The 2nd best job goes to Hans Georg Baumgartner.

The Night Watchman of Rothenburg.


Every night 8PM (in English and 9:30 in German), Hans dresses up as the nightwatchman and gives a 1 hour walking tour on the history of Rothenburg. It's interesting and hysterical. The man has "it" whatever it is. This was one of the highlights of our whole tour. For $6 euros ($4 for students) you get your euros worth. There must have been 100 people following him around like the pied piper. Not bad wages for 1 hours work.  6 days a week...7 months a year..hum!

Here's a bit of his story from the webpage.

"In the years before the dawn of the 20th century, the night watchman was one of many citizens of Rothenburg responsible for the safety of the inhabitants of this walled, fortified city. Even though the citizens who slept soundly at night in their beds trusted him to keep the streets inside the high stone walls safe, his status was less than honorable. His pay was low and his job was a dishonorable one. Only the gravedigger and the executioner were lower. His job was dangerous, because he had to guard the city at night like a policeman.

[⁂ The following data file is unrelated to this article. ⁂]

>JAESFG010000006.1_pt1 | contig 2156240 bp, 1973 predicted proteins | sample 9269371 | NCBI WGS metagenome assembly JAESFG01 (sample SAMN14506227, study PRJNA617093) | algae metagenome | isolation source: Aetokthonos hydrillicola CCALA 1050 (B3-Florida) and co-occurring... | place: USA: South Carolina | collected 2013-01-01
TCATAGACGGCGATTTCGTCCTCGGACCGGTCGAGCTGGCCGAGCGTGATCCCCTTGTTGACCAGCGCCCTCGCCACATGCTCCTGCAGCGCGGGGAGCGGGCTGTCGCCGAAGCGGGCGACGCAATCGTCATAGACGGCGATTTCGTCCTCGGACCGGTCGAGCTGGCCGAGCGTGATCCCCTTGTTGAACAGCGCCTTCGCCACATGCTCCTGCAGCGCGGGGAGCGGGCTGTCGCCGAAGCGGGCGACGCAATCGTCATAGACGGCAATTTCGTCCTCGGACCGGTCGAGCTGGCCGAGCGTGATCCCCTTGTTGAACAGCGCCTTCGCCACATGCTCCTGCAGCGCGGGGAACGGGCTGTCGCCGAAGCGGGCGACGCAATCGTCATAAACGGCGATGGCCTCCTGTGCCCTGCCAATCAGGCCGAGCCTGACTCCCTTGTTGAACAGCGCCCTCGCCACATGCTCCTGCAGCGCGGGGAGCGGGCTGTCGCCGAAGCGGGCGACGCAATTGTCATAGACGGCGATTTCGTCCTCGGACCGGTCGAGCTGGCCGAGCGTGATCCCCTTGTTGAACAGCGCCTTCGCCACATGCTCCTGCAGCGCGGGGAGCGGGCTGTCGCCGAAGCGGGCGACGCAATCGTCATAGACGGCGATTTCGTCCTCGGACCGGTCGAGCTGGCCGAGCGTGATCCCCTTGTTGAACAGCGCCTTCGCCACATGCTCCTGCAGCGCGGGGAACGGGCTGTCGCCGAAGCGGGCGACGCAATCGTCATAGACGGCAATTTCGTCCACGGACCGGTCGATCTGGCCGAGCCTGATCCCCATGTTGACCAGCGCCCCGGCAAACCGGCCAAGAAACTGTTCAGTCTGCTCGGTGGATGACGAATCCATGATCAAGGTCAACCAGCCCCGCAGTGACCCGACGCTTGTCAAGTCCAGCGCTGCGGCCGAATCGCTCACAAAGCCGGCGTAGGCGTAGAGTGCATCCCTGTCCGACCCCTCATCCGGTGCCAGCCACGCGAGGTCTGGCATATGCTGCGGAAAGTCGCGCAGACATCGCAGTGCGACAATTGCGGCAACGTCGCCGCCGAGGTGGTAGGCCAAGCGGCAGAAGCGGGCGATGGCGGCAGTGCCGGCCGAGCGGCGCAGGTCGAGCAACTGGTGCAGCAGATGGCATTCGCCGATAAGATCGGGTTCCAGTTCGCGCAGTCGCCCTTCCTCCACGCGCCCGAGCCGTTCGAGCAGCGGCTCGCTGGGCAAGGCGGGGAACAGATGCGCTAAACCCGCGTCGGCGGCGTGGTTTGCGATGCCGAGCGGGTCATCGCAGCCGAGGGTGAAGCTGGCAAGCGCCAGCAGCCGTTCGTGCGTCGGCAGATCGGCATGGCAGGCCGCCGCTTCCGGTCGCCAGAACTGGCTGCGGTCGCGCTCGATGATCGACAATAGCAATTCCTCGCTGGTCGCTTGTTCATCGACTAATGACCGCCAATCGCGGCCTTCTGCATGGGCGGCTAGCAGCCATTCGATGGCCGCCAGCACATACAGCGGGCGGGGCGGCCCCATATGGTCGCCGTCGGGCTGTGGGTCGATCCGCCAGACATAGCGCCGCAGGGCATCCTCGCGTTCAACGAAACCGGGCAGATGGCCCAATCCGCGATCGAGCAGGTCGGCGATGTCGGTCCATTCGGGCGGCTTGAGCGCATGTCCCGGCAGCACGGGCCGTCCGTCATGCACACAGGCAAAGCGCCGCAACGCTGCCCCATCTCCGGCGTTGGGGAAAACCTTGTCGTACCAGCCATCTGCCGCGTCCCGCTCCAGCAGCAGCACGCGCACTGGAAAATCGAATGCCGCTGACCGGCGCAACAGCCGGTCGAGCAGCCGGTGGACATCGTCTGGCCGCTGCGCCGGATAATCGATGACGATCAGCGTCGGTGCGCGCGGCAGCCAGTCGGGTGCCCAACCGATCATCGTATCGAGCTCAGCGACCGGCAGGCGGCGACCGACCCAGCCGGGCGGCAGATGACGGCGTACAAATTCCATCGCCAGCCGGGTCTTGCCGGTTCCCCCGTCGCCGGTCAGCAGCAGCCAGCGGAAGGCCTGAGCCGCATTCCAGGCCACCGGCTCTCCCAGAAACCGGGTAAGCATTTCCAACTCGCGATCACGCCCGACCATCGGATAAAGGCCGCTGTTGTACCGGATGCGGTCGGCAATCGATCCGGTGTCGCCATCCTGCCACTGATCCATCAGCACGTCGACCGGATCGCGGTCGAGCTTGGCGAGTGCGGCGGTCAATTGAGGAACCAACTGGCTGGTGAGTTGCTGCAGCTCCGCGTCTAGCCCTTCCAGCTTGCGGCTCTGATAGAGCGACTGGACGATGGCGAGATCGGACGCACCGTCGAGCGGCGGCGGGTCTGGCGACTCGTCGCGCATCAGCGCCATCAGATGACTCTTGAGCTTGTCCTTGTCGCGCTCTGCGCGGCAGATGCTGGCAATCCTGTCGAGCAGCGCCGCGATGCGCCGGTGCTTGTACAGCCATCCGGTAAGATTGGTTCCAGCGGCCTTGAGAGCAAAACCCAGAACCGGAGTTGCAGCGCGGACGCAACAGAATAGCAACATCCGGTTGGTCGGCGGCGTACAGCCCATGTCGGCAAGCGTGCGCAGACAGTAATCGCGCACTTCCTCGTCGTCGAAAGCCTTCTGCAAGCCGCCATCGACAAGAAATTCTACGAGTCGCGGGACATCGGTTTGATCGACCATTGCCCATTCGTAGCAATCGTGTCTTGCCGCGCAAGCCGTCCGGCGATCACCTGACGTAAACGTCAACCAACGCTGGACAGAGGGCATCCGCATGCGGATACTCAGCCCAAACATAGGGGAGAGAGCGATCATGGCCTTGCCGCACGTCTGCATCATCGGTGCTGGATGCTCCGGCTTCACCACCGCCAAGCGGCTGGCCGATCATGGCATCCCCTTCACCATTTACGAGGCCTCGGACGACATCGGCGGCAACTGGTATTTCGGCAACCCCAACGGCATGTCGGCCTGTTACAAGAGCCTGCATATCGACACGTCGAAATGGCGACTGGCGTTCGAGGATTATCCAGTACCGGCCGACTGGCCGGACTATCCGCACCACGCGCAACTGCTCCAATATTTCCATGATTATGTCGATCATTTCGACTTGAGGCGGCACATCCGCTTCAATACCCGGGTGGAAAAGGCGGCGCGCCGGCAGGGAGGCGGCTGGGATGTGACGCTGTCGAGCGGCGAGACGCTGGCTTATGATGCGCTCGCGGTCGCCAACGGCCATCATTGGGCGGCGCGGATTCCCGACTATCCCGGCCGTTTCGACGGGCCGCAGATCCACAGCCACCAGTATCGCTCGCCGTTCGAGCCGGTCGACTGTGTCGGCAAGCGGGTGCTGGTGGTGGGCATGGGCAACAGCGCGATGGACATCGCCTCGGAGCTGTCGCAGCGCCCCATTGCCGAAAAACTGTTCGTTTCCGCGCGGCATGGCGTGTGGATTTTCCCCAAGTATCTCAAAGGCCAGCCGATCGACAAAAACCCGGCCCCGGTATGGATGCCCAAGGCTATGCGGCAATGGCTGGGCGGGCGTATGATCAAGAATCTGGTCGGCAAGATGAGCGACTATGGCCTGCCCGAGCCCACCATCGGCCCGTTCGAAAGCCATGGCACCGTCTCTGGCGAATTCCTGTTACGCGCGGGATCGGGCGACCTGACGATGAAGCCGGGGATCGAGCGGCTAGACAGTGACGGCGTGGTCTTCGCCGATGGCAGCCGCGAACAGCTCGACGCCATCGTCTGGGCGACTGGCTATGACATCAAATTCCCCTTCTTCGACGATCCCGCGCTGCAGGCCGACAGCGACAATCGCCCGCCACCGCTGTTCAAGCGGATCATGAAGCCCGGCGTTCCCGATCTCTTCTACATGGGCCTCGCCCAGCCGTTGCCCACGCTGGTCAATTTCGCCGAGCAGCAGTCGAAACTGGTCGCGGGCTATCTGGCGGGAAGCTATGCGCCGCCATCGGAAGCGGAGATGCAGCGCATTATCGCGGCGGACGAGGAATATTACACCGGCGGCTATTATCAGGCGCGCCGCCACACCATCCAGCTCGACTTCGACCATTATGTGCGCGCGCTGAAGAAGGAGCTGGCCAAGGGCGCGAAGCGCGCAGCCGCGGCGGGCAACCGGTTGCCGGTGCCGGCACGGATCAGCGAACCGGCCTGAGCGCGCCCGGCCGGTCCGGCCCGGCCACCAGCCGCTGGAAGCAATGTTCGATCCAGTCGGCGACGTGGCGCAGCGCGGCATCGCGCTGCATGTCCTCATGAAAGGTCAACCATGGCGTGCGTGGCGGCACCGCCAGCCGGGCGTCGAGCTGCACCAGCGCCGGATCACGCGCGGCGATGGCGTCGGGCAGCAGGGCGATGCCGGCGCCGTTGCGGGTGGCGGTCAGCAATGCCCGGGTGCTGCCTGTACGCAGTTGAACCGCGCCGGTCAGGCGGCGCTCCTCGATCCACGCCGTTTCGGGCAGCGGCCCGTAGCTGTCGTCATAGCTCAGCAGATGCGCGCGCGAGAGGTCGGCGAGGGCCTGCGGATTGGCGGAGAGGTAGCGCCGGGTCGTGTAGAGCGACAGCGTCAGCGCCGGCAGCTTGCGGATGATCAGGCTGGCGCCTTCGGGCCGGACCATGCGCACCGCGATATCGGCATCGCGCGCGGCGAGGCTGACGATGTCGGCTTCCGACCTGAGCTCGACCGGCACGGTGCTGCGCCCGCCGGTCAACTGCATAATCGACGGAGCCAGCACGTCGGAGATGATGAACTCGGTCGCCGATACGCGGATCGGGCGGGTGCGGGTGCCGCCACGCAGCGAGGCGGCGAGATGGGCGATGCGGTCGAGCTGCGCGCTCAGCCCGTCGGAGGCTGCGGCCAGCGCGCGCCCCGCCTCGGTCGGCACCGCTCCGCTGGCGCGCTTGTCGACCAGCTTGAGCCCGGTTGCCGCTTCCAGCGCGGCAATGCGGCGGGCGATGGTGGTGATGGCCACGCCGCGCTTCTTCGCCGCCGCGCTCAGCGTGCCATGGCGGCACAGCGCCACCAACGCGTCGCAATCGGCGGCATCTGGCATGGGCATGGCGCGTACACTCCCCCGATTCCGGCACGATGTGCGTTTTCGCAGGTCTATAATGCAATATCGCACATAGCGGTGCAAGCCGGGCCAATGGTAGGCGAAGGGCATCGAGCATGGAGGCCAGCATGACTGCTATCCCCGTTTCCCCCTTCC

The good citizens went to bed early. The people that he met on the streets were the drunks and the thieves. To protect himself and to show his authority he carried an intimidating weapon called a hellebarde.

The Night Watchman gathers his followers in the Market Square in the heart of historic Rothenburg ob der Tauber, with the Councilor's Tavern in the background.
The night watchman made his rounds from nine in the evening until three in the morning, relying on the town hall clock to tell him when to sing his "Hour Song," which reminded the people who slumbered safe in their houses that he was still alive and taking care of them.

The night watchman's horn, carried on a chain around his neck, warned the citizens of fire--the worst possible disaster that could strike a city in the days before fire hydrants. Keeping watch over the streets of the inner city, lighting the lanterns and announcing the hours in the still of the night were the duties of Rothenburg's night watchman. There were six of these men patrolling the city up to the year 1920. "